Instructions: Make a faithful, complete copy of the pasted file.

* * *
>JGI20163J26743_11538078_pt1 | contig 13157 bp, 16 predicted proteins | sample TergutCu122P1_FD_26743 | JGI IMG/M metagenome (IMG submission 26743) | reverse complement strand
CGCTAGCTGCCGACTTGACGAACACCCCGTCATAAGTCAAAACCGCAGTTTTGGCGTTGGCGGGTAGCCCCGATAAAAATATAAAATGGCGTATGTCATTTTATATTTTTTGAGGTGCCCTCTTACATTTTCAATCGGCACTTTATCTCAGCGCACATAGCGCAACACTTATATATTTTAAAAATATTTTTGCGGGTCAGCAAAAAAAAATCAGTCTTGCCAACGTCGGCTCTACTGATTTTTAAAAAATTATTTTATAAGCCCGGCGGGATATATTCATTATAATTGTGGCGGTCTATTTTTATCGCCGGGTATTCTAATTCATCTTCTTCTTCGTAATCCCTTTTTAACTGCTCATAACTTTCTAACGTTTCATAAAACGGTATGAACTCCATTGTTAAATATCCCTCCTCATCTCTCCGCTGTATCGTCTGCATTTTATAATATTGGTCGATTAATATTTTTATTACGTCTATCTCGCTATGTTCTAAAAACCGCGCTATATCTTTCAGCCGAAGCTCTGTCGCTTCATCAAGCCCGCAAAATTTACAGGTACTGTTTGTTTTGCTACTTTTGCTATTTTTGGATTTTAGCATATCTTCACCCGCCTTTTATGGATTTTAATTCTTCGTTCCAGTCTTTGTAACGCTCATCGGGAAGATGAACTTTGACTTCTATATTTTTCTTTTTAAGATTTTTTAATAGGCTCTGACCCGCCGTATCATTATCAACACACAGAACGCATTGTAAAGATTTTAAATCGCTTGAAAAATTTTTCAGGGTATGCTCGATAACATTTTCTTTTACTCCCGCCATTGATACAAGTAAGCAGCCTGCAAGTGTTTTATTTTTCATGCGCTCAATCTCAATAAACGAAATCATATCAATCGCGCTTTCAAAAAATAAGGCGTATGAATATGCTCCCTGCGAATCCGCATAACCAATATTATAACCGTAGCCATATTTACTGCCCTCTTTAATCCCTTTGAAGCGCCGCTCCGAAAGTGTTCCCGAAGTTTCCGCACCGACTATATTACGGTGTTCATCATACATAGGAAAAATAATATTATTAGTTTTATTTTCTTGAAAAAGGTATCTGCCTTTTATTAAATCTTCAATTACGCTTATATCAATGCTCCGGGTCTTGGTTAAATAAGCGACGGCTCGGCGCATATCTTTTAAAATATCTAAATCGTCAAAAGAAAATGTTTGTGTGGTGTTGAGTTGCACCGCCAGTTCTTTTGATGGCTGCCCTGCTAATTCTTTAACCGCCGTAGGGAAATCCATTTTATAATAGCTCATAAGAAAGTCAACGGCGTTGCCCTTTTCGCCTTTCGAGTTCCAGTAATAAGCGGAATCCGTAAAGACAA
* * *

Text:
>JGI20163J26743_11538078_pt1 | contig 13157 bp, 16 predicted proteins | sample TergutCu122P1_FD_26743 | JGI IMG/M metagenome (IMG submission 26743) | reverse complement strand
CGCTAGCTGCCGACTTGACGAACACCCCGTCATAAGTCAAAACCGCAGTTTTGGCGTTGGCGGGTAGCCCCGATAAAAATATAAAATGGCGTATGTCATTTTATATTTTTTGAGGTGCCCTCTTACATTTTCAATCGGCACTTTATCTCAGCGCACATAGCGCAACACTTATATATTTTAAAAATATTTTTGCGGGTCAGCAAAAAAAAATCAGTCTTGCCAACGTCGGCTCTACTGATTTTTAAAAAATTATTTTATAAGCCCGGCGGGATATATTCATTATAATTGTGGCGGTCTATTTTTATCGCCGGGTATTCTAATTCATCTTCTTCTTCGTAATCCCTTTTTAACTGCTCATAACTTTCTAACGTTTCATAAAACGGTATGAACTCCATTGTTAAATATCCCTCCTCATCTCTCCGCTGTATCGTCTGCATTTTATAATATTGGTCGATTAATATTTTTATTACGTCTATCTCGCTATGTTCTAAAAACCGCGCTATATCTTTCAGCCGAAGCTCTGTCGCTTCATCAAGCCCGCAAAATTTACAGGTACTGTTTGTTTTGCTACTTTTGCTATTTTTGGATTTTAGCATATCTTCACCCGCCTTTTATGGATTTTAATTCTTCGTTCCAGTCTTTGTAACGCTCATCGGGAAGATGAACTTTGACTTCTATATTTTTCTTTTTAAGATTTTTTAATAGGCTCTGACCCGCCGTATCATTATCAACACACAGAACGCATTGTAAAGATTTTAAATCGCTTGAAAAATTTTTCAGGGTATGCTCGATAACATTTTCTTTTACTCCCGCCATTGATACAAGTAAGCAGCCTGCAAGTGTTTTATTTTTCATGCGCTCAATCTCAATAAACGAAATCATATCAATCGCGCTTTCAAAAAATAAGGCGTATGAATATGCTCCCTGCGAATCCGCATAACCAATATTATAACCGTAGCCATATTTACTGCCCTCTTTAATCCCTTTGAAGCGCCGCTCCGAAAGTGTTCCCGAAGTTTCCGCACCGACTATATTACGGTGTTCATCATACATAGGAAAAATAATATTATTAGTTTTATTTTCTTGAAAAAGGTATCTGCCTTTTATTAAATCTTCAATTACGCTTATATCAATGCTCCGGGTCTTGGTTAAATAAGCGACGGCTCGGCGCATATCTTTTAAAATATCTAAATCGTCAAAAGAAAATGTTTGTGTGGTGTTGAGTTGCACCGCCAGTTCTTTTGATGGCTGCCCTGCTAATTCTTTAACCGCCGTAGGGAAATCCATTTTATAATAGCTCATAAGAAAGTCAACGGCGTTGCCCTTTTCGCCTTTCGAGTTCCAGTAATAAGCGGAATCCGTAAAGACAA